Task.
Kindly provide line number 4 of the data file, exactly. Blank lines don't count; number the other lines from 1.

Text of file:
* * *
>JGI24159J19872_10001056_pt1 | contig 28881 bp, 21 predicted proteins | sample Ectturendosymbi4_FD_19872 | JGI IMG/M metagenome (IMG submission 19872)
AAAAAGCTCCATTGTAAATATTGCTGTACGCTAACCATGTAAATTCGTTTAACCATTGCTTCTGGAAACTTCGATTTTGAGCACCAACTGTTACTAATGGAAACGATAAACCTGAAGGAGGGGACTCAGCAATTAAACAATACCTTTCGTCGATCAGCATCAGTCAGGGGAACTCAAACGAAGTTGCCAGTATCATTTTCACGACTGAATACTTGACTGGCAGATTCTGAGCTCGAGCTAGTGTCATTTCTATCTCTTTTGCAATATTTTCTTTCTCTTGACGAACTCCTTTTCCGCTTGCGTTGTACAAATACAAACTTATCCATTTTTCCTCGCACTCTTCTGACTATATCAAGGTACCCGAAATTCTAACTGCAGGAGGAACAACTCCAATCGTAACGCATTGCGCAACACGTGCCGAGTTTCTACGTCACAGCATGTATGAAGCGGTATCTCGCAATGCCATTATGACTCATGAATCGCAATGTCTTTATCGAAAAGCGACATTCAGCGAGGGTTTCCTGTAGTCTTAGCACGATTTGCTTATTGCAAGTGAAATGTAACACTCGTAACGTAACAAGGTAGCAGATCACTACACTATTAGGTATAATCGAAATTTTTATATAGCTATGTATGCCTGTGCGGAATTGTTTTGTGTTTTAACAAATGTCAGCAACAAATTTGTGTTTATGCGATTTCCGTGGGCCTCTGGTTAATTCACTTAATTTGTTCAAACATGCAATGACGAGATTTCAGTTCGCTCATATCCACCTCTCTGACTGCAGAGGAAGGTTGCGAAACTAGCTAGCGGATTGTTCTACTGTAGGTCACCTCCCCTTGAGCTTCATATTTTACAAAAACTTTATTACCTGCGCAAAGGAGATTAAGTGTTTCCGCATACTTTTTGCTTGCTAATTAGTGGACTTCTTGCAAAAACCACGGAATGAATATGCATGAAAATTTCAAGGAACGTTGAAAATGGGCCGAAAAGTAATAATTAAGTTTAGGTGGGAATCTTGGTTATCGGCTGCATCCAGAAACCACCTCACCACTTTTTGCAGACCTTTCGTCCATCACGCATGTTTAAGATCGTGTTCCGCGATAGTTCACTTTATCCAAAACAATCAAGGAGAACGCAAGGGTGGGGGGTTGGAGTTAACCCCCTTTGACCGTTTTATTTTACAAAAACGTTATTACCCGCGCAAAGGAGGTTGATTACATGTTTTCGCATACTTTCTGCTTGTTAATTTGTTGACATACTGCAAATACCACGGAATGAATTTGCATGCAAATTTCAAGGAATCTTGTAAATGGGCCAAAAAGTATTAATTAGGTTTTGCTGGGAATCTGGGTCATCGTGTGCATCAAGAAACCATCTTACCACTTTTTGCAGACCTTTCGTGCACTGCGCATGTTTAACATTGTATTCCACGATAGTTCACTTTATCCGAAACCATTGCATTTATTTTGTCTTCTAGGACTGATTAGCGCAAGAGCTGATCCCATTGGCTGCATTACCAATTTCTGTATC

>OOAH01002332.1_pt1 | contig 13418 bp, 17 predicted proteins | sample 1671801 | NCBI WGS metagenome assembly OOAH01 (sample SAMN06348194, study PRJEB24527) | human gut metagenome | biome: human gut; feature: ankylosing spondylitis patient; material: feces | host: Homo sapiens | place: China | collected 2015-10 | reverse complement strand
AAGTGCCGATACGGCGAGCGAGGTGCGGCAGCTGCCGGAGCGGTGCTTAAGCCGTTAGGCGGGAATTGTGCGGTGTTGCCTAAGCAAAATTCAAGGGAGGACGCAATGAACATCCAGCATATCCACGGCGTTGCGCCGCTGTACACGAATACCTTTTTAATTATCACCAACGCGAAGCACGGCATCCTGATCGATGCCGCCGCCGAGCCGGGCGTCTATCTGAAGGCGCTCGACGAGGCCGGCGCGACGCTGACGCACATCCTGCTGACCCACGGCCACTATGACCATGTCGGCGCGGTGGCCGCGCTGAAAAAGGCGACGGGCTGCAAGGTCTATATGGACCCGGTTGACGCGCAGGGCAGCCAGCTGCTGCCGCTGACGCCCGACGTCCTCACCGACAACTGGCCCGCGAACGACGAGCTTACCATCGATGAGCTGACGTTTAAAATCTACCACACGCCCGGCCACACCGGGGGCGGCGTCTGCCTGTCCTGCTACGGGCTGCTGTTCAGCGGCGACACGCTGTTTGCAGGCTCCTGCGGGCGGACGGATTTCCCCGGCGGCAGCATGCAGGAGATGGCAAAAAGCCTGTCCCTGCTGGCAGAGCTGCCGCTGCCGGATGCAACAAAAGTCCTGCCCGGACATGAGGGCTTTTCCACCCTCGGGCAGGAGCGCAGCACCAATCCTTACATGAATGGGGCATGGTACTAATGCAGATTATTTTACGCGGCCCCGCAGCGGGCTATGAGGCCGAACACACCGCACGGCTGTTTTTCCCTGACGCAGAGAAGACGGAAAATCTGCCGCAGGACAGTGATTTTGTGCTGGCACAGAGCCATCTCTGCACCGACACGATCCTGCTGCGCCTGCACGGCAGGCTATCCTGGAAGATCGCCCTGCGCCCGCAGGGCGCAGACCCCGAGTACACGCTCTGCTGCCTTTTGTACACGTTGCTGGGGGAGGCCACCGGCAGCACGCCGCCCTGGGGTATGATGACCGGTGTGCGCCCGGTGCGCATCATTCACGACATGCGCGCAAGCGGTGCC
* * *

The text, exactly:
AAGTGCCGATACGGCGAGCGAGGTGCGGCAGCTGCCGGAGCGGTGCTTAAGCCGTTAGGCGGGAATTGTGCGGTGTTGCCTAAGCAAAATTCAAGGGAGGACGCAATGAACATCCAGCATATCCACGGCGTTGCGCCGCTGTACACGAATACCTTTTTAATTATCACCAACGCGAAGCACGGCATCCTGATCGATGCCGCCGCCGAGCCGGGCGTCTATCTGAAGGCGCTCGACGAGGCCGGCGCGACGCTGACGCACATCCTGCTGACCCACGGCCACTATGACCATGTCGGCGCGGTGGCCGCGCTGAAAAAGGCGACGGGCTGCAAGGTCTATATGGACCCGGTTGACGCGCAGGGCAGCCAGCTGCTGCCGCTGACGCCCGACGTCCTCACCGACAACTGGCCCGCGAACGACGAGCTTACCATCGATGAGCTGACGTTTAAAATCTACCACACGCCCGGCCACACCGGGGGCGGCGTCTGCCTGTCCTGCTACGGGCTGCTGTTCAGCGGCGACACGCTGTTTGCAGGCTCCTGCGGGCGGACGGATTTCCCCGGCGGCAGCATGCAGGAGATGGCAAAAAGCCTGTCCCTGCTGGCAGAGCTGCCGCTGCCGGATGCAACAAAAGTCCTGCCCGGACATGAGGGCTTTTCCACCCTCGGGCAGGAGCGCAGCACCAATCCTTACATGAATGGGGCATGGTACTAATGCAGATTATTTTACGCGGCCCCGCAGCGGGCTATGAGGCCGAACACACCGCACGGCTGTTTTTCCCTGACGCAGAGAAGACGGAAAATCTGCCGCAGGACAGTGATTTTGTGCTGGCACAGAGCCATCTCTGCACCGACACGATCCTGCTGCGCCTGCACGGCAGGCTATCCTGGAAGATCGCCCTGCGCCCGCAGGGCGCAGACCCCGAGTACACGCTCTGCTGCCTTTTGTACACGTTGCTGGGGGAGGCCACCGGCAGCACGCCGCCCTGGGGTATGATGACCGGTGTGCGCCCGGTGCGCATCATTCACGACATGCGCGCAAGCGGTGCC